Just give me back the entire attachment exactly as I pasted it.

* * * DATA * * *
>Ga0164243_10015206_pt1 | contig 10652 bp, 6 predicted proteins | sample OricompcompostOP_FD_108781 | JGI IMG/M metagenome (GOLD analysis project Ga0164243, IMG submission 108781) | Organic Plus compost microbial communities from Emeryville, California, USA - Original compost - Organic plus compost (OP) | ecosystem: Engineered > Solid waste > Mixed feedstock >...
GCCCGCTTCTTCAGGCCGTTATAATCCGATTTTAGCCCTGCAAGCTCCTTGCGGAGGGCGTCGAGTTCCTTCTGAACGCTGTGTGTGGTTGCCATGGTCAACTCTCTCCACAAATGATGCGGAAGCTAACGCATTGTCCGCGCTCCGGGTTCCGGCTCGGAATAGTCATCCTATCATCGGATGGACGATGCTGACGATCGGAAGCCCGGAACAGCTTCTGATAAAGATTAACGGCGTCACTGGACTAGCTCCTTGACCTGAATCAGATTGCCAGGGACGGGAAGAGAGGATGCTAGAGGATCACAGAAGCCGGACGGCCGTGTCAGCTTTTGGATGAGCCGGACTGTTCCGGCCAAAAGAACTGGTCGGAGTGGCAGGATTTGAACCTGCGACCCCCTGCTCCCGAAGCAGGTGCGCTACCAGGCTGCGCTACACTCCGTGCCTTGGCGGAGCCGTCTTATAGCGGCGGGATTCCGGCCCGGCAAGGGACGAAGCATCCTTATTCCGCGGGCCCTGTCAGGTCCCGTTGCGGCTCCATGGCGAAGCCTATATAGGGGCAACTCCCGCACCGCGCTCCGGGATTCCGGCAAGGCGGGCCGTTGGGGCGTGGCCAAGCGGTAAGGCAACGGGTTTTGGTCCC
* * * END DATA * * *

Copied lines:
>Ga0164243_10015206_pt1 | contig 10652 bp, 6 predicted proteins | sample OricompcompostOP_FD_108781 | JGI IMG/M metagenome (GOLD analysis project Ga0164243, IMG submission 108781) | Organic Plus compost microbial communities from Emeryville, California, USA - Original compost - Organic plus compost (OP) | ecosystem: Engineered > Solid waste > Mixed feedstock >...
GCCCGCTTCTTCAGGCCGTTATAATCCGATTTTAGCCCTGCAAGCTCCTTGCGGAGGGCGTCGAGTTCCTTCTGAACGCTGTGTGTGGTTGCCATGGTCAACTCTCTCCACAAATGATGCGGAAGCTAACGCATTGTCCGCGCTCCGGGTTCCGGCTCGGAATAGTCATCCTATCATCGGATGGACGATGCTGACGATCGGAAGCCCGGAACAGCTTCTGATAAAGATTAACGGCGTCACTGGACTAGCTCCTTGACCTGAATCAGATTGCCAGGGACGGGAAGAGAGGATGCTAGAGGATCACAGAAGCCGGACGGCCGTGTCAGCTTTTGGATGAGCCGGACTGTTCCGGCCAAAAGAACTGGTCGGAGTGGCAGGATTTGAACCTGCGACCCCCTGCTCCCGAAGCAGGTGCGCTACCAGGCTGCGCTACACTCCGTGCCTTGGCGGAGCCGTCTTATAGCGGCGGGATTCCGGCCCGGCAAGGGACGAAGCATCCTTATTCCGCGGGCCCTGTCAGGTCCCGTTGCGGCTCCATGGCGAAGCCTATATAGGGGCAACTCCCGCACCGCGCTCCGGGATTCCGGCAAGGCGGGCCGTTGGGGCGTGGCCAAGCGGTAAGGCAACGGGTTTTGGTCCC